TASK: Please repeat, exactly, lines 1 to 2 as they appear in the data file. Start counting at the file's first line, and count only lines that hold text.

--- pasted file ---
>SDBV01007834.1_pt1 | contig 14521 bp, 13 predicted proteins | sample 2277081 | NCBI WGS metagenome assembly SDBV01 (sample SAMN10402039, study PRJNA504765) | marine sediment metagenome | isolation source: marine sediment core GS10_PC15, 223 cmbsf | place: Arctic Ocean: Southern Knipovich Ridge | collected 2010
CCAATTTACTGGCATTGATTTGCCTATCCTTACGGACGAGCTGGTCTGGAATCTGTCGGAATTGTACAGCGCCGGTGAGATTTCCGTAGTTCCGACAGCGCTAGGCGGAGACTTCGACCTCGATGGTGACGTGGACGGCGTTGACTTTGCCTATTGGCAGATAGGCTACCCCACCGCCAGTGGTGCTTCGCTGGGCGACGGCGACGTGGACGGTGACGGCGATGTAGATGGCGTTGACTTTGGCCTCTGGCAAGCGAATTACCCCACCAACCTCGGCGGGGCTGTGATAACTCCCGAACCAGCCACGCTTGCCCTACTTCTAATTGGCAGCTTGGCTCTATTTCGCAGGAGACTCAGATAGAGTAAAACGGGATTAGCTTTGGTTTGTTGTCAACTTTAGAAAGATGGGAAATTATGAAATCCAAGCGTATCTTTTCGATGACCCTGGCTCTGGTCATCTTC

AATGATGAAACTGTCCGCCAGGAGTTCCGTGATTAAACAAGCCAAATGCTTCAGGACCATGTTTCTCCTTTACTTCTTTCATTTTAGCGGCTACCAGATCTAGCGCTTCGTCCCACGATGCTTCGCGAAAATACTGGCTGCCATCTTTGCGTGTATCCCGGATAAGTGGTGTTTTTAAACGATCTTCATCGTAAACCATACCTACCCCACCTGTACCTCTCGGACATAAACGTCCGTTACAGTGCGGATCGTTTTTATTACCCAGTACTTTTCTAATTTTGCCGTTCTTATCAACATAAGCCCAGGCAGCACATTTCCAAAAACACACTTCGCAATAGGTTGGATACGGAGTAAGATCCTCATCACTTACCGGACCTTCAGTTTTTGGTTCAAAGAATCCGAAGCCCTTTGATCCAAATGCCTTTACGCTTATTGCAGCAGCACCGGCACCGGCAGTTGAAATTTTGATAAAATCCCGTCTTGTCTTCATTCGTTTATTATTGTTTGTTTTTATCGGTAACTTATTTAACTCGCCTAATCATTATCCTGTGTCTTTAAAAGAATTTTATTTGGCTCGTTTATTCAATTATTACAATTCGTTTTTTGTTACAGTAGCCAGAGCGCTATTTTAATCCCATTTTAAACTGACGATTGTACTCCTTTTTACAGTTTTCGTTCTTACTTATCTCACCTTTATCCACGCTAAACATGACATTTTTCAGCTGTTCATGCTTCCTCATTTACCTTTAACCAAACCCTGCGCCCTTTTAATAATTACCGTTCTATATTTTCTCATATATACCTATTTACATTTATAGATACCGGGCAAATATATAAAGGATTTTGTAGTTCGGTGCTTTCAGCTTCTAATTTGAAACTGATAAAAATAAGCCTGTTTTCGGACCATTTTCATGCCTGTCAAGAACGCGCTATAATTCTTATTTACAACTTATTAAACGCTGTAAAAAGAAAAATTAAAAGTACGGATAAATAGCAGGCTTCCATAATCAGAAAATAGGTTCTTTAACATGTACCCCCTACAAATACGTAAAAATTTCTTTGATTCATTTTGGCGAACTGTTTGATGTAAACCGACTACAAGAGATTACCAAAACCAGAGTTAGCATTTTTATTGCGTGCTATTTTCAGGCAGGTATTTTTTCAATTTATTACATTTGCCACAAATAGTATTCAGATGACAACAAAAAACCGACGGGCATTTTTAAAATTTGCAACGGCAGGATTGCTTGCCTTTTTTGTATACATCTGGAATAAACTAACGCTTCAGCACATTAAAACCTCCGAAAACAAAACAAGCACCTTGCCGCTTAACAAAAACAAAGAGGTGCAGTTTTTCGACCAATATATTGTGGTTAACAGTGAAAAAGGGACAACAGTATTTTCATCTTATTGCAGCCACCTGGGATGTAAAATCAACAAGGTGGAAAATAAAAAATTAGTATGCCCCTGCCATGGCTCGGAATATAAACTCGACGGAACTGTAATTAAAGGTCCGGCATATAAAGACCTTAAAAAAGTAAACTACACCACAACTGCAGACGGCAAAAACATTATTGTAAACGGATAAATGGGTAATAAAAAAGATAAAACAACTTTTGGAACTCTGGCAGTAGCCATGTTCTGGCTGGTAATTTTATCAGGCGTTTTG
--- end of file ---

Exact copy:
>SDBV01007834.1_pt1 | contig 14521 bp, 13 predicted proteins | sample 2277081 | NCBI WGS metagenome assembly SDBV01 (sample SAMN10402039, study PRJNA504765) | marine sediment metagenome | isolation source: marine sediment core GS10_PC15, 223 cmbsf | place: Arctic Ocean: Southern Knipovich Ridge | collected 2010
CCAATTTACTGGCATTGATTTGCCTATCCTTACGGACGAGCTGGTCTGGAATCTGTCGGAATTGTACAGCGCCGGTGAGATTTCCGTAGTTCCGACAGCGCTAGGCGGAGACTTCGACCTCGATGGTGACGTGGACGGCGTTGACTTTGCCTATTGGCAGATAGGCTACCCCACCGCCAGTGGTGCTTCGCTGGGCGACGGCGACGTGGACGGTGACGGCGATGTAGATGGCGTTGACTTTGGCCTCTGGCAAGCGAATTACCCCACCAACCTCGGCGGGGCTGTGATAACTCCCGAACCAGCCACGCTTGCCCTACTTCTAATTGGCAGCTTGGCTCTATTTCGCAGGAGACTCAGATAGAGTAAAACGGGATTAGCTTTGGTTTGTTGTCAACTTTAGAAAGATGGGAAATTATGAAATCCAAGCGTATCTTTTCGATGACCCTGGCTCTGGTCATCTTC